The important roles of calcium on plant growth and development including cell division and cell elongation is well documented. The purpose of the present study was to determine the impact of root zone calcium on the growth and health of potato apical meristem and on the maintenance of apical dominance. For this purpose, single-node potato cuttings (Solanum tuberosum L. cv. Dark Red Norland) were grown in sterilized modified Murashige and Skoog (MS) media containing varying concentrations of calcium (1 to 3000 μM). After 13 to 30 d of growth, plantlets were harvested and data for height of the main shoot and for the number of axillary shoots produced were recorded. Plantlets were ashed and tissue calcium concentration was determined. Shoot height was retarded with decreasing concentration of calcium in the media. Calcium deficiency induced shoot tip injury and loss of apical dominance. Tip injury was followed by the development of axillary shoots. The number of axillary shoots increased from one to 21 as calcium concentration in the media decreased from 3000 to 1 μM. At calcium concentration of 1500 μM or higher, there was a single main shoot with no axillary shoots. Addition of ethylene glycol tetra acetic acid (EGTA), a calcium chelator, to the media with 2720 μM calcium (sufficient calcium) resulted in the development of shoot injury and in the formation of axillary shoots. Calcium deficiency injury symptoms were prevented by the addition of a calcium analog, strontium, to MS media deficient in calcium. Strontium has been reported to strongly bind to plant cell walls and the inclusion of strontium prevented injury in shoots of plants grown on calcium-deficient media. These results suggest that strontium is able to mimic the role of calcium in the maintenance of cell wall integrity and supports previous studies that showed that calcium deficiency results from cell wall collapse of the subapical cells.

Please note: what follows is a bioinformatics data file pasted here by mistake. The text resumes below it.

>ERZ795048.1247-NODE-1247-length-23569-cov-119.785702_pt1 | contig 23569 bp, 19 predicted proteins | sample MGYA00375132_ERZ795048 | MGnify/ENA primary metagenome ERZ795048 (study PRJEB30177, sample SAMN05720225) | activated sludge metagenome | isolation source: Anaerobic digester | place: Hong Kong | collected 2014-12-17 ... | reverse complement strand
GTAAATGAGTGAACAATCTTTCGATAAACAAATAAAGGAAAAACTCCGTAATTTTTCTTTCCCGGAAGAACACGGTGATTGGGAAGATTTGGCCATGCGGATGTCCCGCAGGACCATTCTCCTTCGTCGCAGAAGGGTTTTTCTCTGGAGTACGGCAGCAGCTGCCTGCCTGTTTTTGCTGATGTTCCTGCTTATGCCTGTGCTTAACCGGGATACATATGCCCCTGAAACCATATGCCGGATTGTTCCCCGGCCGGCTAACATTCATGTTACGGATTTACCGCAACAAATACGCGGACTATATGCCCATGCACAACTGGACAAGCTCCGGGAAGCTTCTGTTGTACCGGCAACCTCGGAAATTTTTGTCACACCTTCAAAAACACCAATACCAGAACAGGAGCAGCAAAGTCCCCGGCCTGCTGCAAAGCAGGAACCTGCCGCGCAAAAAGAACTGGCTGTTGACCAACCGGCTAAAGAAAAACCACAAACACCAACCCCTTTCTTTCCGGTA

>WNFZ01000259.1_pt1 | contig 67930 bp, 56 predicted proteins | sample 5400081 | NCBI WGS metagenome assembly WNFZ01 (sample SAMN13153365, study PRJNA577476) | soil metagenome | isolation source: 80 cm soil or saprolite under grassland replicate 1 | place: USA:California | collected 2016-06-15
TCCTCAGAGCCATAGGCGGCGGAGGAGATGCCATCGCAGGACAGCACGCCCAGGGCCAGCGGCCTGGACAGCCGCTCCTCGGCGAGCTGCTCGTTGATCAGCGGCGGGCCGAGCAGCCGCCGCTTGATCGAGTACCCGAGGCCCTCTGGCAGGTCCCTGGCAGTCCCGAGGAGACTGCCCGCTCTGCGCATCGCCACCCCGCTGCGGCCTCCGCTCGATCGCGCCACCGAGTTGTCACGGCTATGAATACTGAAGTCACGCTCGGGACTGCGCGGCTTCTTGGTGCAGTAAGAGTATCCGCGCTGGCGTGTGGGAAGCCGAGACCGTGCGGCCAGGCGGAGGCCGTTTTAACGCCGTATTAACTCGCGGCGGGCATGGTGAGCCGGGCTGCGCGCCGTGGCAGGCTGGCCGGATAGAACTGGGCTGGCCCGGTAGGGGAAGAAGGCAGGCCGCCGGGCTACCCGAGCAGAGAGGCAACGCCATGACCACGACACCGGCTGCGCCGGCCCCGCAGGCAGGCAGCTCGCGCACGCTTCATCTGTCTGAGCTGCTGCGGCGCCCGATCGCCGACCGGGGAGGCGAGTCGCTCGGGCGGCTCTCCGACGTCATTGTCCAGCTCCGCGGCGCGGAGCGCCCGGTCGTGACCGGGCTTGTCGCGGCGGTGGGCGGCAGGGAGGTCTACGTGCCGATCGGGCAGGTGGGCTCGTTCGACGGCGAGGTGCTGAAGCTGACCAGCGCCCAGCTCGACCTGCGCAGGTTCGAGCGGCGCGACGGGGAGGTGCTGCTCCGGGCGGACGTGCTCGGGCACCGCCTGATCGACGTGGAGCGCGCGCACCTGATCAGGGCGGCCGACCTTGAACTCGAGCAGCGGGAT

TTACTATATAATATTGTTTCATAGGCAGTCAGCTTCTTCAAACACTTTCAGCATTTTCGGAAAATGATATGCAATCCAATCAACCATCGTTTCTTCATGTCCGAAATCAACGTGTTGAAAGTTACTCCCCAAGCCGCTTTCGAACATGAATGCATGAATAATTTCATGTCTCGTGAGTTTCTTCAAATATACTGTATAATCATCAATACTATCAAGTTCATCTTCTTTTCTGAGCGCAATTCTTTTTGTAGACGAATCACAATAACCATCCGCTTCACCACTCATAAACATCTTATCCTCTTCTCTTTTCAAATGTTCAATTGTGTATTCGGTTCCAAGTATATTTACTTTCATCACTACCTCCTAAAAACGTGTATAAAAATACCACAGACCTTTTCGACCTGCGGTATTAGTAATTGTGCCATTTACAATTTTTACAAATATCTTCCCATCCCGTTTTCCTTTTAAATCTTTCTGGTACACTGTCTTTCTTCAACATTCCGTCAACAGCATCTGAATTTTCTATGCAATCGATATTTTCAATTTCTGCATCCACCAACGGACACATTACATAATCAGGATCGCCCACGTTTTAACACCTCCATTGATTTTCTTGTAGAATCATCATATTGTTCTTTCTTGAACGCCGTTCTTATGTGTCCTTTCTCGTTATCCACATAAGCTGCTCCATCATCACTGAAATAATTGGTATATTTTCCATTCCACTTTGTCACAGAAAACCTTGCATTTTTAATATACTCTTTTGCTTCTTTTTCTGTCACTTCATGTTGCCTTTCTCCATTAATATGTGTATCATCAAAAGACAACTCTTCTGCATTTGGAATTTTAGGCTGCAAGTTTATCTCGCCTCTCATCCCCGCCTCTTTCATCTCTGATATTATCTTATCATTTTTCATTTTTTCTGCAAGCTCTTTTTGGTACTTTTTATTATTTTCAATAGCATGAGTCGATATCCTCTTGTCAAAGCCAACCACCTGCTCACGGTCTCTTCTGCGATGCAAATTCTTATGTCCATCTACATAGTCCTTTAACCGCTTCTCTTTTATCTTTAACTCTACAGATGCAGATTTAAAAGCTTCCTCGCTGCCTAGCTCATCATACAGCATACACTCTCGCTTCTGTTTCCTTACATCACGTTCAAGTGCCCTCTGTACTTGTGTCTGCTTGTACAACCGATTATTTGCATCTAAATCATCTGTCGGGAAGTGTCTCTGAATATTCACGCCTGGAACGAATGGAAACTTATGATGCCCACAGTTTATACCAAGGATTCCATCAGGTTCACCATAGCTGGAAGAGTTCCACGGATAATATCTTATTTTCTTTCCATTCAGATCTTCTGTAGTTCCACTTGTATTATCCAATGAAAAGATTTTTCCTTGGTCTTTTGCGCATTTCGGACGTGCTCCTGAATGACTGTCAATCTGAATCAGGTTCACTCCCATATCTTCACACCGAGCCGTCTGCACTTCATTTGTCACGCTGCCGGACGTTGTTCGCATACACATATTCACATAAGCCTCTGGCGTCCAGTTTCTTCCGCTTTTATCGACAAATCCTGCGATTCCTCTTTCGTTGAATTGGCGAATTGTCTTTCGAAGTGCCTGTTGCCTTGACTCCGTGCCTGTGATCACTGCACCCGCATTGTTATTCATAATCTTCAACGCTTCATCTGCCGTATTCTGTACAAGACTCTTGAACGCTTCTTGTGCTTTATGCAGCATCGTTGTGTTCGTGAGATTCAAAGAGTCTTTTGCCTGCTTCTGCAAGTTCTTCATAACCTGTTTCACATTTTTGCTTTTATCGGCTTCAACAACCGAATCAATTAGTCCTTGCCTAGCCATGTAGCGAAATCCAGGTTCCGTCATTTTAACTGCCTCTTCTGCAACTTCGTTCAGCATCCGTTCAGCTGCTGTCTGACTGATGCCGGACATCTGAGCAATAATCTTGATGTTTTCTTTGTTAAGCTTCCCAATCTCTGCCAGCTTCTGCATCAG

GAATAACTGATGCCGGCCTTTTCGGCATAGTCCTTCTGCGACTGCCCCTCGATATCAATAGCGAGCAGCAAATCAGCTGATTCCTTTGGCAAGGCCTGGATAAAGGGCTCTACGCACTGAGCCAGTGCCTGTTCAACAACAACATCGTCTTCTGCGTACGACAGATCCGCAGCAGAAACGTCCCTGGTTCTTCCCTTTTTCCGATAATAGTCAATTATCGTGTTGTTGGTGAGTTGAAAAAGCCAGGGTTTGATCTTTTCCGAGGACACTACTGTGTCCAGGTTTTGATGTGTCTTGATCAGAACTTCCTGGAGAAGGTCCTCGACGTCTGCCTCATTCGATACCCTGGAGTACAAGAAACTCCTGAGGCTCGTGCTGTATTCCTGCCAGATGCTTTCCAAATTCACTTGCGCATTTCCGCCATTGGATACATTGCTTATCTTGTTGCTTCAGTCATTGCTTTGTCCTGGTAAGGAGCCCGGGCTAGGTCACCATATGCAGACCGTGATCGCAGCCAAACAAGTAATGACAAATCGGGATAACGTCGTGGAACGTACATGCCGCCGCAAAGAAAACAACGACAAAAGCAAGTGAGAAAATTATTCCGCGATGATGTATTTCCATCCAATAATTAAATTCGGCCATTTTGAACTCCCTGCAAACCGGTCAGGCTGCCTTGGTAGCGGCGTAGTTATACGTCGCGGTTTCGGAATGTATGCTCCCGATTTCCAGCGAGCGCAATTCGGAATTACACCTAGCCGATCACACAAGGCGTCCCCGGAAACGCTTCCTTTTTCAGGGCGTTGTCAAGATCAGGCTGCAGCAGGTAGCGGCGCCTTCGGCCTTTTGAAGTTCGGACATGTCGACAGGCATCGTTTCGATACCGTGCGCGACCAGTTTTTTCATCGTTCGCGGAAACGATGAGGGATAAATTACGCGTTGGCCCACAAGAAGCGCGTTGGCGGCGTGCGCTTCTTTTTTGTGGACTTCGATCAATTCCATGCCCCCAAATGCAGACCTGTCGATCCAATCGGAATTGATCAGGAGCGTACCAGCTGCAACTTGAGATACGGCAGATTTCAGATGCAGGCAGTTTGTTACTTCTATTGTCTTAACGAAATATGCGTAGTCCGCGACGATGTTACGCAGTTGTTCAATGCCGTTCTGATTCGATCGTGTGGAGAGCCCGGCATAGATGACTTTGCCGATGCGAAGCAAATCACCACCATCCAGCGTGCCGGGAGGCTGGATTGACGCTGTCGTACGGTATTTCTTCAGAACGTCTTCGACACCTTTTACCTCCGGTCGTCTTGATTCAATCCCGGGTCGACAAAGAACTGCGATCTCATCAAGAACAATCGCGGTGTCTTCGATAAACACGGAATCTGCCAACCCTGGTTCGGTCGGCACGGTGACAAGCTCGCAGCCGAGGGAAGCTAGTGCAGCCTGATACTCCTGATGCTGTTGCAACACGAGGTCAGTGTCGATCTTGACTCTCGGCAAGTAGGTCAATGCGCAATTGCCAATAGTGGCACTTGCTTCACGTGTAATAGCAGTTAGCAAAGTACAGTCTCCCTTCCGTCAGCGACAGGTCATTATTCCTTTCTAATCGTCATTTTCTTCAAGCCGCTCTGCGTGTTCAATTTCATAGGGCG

Calcium plays important roles in plant growth and development. Calcium ions are essential for cell wall strength and cell–cell adhesion (Marry et al., 2006; Marschner, 1995). Calcium bound to the outer surface of the plasma membrane maintains membrane stability and cell integrity (Hanson, 1984; Hirschi, 2004; Palta, 1996). Calcium is known to be transported in xylem making transpiration the main force for calcium transport (Busse and Palta, 2006; Clarkson, 1984; Kratzke and Palta, 1986). Thus, calcium deficiency symptoms are observed in tissues with a low transpiration rate including young expanding leaves, enclosed shoot tissues, fruits, underground tubers, and in portions of the plant principally fed by the phloem rather than the xylem (White, 2001; White and Broadley, 2003).

A physiological disorder termed “shoot-tip necrosis” observed in in vitro culture of potato (Solanum tuberosum) has been hypothesized to be a calcium deficiency symptom (McCown and Sellmer, 1987; Sha et al., 1985). This condition is typified by browning and death of the shoot tip, loss of apical dominance, and axillary shoot development in an in vitro shoot culture. Transpiration is limited during in vitro culture by the high humidity that occurs in closed culture vessels. Therefore, uptake and transport of calcium ions, which is dependent on transpiration, is limited during in vitro culture (Williams, 1993). In addition to in vitro potato shoot culture, shoot-tip necrosis resulting from calcium deficiency has been observed in shoot cultures of Pistacia vera (Abousalim and Mantell, 1994). Although these authors were able to show a relationship between shoot-tip necrosis and the medium calcium concentration, they were not able to measure effects at the individual plant level owing to the interplant competition in the culture vessels.